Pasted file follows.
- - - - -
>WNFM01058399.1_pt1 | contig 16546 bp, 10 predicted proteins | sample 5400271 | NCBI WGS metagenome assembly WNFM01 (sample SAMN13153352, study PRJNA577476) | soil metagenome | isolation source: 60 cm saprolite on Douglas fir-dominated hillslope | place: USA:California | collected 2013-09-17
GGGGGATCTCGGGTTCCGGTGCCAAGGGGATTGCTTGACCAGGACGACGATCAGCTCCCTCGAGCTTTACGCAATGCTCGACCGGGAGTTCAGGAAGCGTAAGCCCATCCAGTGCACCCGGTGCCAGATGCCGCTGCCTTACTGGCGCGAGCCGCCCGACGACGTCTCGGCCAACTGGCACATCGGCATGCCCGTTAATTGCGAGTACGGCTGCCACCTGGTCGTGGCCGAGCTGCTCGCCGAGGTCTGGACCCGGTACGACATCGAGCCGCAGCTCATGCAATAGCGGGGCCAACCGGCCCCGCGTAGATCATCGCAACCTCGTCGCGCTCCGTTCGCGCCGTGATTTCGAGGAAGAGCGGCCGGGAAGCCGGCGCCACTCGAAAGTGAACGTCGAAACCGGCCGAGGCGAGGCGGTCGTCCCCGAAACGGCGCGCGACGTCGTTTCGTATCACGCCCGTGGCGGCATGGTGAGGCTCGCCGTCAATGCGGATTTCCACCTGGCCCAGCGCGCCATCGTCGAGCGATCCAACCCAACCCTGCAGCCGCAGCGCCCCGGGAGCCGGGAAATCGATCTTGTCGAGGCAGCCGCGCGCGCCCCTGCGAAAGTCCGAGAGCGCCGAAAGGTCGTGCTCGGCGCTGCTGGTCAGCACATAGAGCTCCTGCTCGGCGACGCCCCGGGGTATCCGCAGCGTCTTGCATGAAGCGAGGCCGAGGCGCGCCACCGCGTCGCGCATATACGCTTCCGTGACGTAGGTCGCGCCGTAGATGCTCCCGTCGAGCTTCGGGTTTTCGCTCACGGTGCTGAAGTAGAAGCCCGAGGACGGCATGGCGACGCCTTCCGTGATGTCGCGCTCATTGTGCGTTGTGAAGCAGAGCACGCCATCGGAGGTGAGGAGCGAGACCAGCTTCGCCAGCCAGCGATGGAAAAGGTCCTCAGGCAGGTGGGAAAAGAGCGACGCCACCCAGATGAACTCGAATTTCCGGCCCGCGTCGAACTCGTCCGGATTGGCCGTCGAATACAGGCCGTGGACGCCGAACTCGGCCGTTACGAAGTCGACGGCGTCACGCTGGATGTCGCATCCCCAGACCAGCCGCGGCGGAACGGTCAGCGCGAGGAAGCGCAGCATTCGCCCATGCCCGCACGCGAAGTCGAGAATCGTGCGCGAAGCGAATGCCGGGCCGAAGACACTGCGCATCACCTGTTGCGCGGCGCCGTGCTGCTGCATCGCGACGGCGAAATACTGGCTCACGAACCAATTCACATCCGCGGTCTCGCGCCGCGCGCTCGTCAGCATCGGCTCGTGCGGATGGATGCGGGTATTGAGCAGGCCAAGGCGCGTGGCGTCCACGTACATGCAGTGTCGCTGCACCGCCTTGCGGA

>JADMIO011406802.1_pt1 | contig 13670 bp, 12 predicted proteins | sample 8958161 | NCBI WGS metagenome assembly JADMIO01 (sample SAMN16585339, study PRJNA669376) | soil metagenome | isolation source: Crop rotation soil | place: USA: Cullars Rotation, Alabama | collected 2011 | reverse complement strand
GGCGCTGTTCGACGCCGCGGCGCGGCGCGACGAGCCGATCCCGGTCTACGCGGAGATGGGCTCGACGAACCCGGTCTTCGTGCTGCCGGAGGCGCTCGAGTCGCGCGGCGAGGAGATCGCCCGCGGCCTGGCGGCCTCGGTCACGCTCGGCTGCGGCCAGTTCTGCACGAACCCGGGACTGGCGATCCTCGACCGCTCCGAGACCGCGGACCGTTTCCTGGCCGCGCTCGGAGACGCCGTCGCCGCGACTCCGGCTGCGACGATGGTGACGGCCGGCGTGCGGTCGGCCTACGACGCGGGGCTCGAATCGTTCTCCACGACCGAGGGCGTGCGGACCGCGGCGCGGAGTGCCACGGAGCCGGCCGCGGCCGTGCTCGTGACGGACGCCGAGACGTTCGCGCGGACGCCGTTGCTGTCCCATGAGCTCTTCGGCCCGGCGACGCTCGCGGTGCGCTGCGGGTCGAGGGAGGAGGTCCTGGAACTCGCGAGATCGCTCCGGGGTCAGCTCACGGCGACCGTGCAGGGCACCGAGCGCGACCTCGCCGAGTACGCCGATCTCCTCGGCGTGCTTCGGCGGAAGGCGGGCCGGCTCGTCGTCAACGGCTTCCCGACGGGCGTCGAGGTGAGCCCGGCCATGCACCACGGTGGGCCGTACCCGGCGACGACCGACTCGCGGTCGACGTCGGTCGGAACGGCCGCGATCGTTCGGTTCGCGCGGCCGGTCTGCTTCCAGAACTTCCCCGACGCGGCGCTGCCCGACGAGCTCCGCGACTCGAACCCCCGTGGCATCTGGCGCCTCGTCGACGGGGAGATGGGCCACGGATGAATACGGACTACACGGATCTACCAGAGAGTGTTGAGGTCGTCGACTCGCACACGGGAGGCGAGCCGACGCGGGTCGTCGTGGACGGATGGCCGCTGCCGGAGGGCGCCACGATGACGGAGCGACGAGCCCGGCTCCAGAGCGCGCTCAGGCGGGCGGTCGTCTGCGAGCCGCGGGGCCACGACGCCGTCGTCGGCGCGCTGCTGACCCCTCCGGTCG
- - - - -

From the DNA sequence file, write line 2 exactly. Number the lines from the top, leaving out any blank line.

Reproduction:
GGGGGATCTCGGGTTCCGGTGCCAAGGGGATTGCTTGACCAGGACGACGATCAGCTCCCTCGAGCTTTACGCAATGCTCGACCGGGAGTTCAGGAAGCGTAAGCCCATCCAGTGCACCCGGTGCCAGATGCCGCTGCCTTACTGGCGCGAGCCGCCCGACGACGTCTCGGCCAACTGGCACATCGGCATGCCCGTTAATTGCGAGTACGGCTGCCACCTGGTCGTGGCCGAGCTGCTCGCCGAGGTCTGGACCCGGTACGACATCGAGCCGCAGCTCATGCAATAGCGGGGCCAACCGGCCCCGCGTAGATCATCGCAACCTCGTCGCGCTCCGTTCGCGCCGTGATTTCGAGGAAGAGCGGCCGGGAAGCCGGCGCCACTCGAAAGTGAACGTCGAAACCGGCCGAGGCGAGGCGGTCGTCCCCGAAACGGCGCGCGACGTCGTTTCGTATCACGCCCGTGGCGGCATGGTGAGGCTCGCCGTCAATGCGGATTTCCACCTGGCCCAGCGCGCCATCGTCGAGCGATCCAACCCAACCCTGCAGCCGCAGCGCCCCGGGAGCCGGGAAATCGATCTTGTCGAGGCAGCCGCGCGCGCCCCTGCGAAAGTCCGAGAGCGCCGAAAGGTCGTGCTCGGCGCTGCTGGTCAGCACATAGAGCTCCTGCTCGGCGACGCCCCGGGGTATCCGCAGCGTCTTGCATGAAGCGAGGCCGAGGCGCGCCACCGCGTCGCGCATATACGCTTCCGTGACGTAGGTCGCGCCGTAGATGCTCCCGTCGAGCTTCGGGTTTTCGCTCACGGTGCTGAAGTAGAAGCCCGAGGACGGCATGGCGACGCCTTCCGTGATGTCGCGCTCATTGTGCGTTGTGAAGCAGAGCACGCCATCGGAGGTGAGGAGCGAGACCAGCTTCGCCAGCCAGCGATGGAAAAGGTCCTCAGGCAGGTGGGAAAAGAGCGACGCCACCCAGATGAACTCGAATTTCCGGCCCGCGTCGAACTCGTCCGGATTGGCCGTCGAATACAGGCCGTGGACGCCGAACTCGGCCGTTACGAAGTCGACGGCGTCACGCTGGATGTCGCATCCCCAGACCAGCCGCGGCGGAACGGTCAGCGCGAGGAAGCGCAGCATTCGCCCATGCCCGCACGCGAAGTCGAGAATCGTGCGCGAAGCGAATGCCGGGCCGAAGACACTGCGCATCACCTGTTGCGCGGCGCCGTGCTGCTGCATCGCGACGGCGAAATACTGGCTCACGAACCAATTCACATCCGCGGTCTCGCGCCGCGCGCTCGTCAGCATCGGCTCGTGCGGATGGATGCGGGTATTGAGCAGGCCAAGGCGCGTGGCGTCCACGTACATGCAGTGTCGCTGCACCGCCTTGCGGA